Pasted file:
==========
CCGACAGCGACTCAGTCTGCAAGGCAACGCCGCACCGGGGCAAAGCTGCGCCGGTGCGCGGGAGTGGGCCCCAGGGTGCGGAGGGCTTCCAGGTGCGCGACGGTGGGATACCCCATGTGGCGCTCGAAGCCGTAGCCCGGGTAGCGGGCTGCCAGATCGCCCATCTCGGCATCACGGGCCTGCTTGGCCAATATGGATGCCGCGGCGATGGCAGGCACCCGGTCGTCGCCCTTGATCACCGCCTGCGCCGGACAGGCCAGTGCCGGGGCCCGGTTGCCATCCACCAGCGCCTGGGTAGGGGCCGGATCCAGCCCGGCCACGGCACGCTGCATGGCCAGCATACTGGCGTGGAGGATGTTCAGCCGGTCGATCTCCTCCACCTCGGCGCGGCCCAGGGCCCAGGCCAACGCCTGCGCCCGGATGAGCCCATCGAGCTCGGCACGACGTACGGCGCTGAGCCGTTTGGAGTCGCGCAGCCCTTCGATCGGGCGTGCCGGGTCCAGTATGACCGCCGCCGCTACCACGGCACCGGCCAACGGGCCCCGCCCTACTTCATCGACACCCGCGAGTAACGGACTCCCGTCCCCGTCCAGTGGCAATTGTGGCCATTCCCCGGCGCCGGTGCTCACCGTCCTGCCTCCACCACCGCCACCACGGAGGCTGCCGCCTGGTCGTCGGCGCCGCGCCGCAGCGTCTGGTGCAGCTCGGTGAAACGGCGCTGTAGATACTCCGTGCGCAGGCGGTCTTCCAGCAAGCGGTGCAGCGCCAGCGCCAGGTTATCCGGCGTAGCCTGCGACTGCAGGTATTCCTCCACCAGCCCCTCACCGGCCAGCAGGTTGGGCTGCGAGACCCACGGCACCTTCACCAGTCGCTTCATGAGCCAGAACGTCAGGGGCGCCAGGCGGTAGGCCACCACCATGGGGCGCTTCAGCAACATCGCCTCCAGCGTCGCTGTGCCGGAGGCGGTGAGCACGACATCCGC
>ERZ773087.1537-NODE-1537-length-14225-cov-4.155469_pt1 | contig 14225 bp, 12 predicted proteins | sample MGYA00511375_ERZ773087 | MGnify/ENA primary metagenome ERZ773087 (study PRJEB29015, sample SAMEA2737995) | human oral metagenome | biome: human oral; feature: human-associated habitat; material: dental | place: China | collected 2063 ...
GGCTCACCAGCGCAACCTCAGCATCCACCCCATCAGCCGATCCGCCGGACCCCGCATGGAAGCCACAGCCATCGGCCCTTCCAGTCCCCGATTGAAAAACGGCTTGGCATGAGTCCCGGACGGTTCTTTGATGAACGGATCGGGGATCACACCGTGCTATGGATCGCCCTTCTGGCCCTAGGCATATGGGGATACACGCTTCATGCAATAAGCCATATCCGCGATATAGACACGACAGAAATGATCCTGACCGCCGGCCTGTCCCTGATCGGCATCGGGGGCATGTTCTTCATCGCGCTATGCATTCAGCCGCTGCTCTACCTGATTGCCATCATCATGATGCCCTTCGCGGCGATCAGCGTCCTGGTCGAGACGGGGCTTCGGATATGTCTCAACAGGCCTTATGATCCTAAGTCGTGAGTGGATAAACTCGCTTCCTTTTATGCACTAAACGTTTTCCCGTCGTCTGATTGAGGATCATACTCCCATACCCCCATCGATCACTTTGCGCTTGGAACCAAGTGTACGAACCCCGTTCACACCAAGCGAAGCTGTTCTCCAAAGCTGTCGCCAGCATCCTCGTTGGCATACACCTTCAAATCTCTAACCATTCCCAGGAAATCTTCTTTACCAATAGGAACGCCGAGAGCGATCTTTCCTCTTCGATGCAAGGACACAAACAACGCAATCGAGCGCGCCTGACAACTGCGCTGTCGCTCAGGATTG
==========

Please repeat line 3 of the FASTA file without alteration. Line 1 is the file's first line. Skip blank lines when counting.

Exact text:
GGCTCACCAGCGCAACCTCAGCATCCACCCCATCAGCCGATCCGCCGGACCCCGCATGGAAGCCACAGCCATCGGCCCTTCCAGTCCCCGATTGAAAAACGGCTTGGCATGAGTCCCGGACGGTTCTTTGATGAACGGATCGGGGATCACACCGTGCTATGGATCGCCCTTCTGGCCCTAGGCATATGGGGATACACGCTTCATGCAATAAGCCATATCCGCGATATAGACACGACAGAAATGATCCTGACCGCCGGCCTGTCCCTGATCGGCATCGGGGGCATGTTCTTCATCGCGCTATGCATTCAGCCGCTGCTCTACCTGATTGCCATCATCATGATGCCCTTCGCGGCGATCAGCGTCCTGGTCGAGACGGGGCTTCGGATATGTCTCAACAGGCCTTATGATCCTAAGTCGTGAGTGGATAAACTCGCTTCCTTTTATGCACTAAACGTTTTCCCGTCGTCTGATTGAGGATCATACTCCCATACCCCCATCGATCACTTTGCGCTTGGAACCAAGTGTACGAACCCCGTTCACACCAAGCGAAGCTGTTCTCCAAAGCTGTCGCCAGCATCCTCGTTGGCATACACCTTCAAATCTCTAACCATTCCCAGGAAATCTTCTTTACCAATAGGAACGCCGAGAGCGATCTTTCCTCTTCGATGCAAGGACACAAACAACGCAATCGAGCGCGCCTGACAACTGCGCTGTCGCTCAGGATTG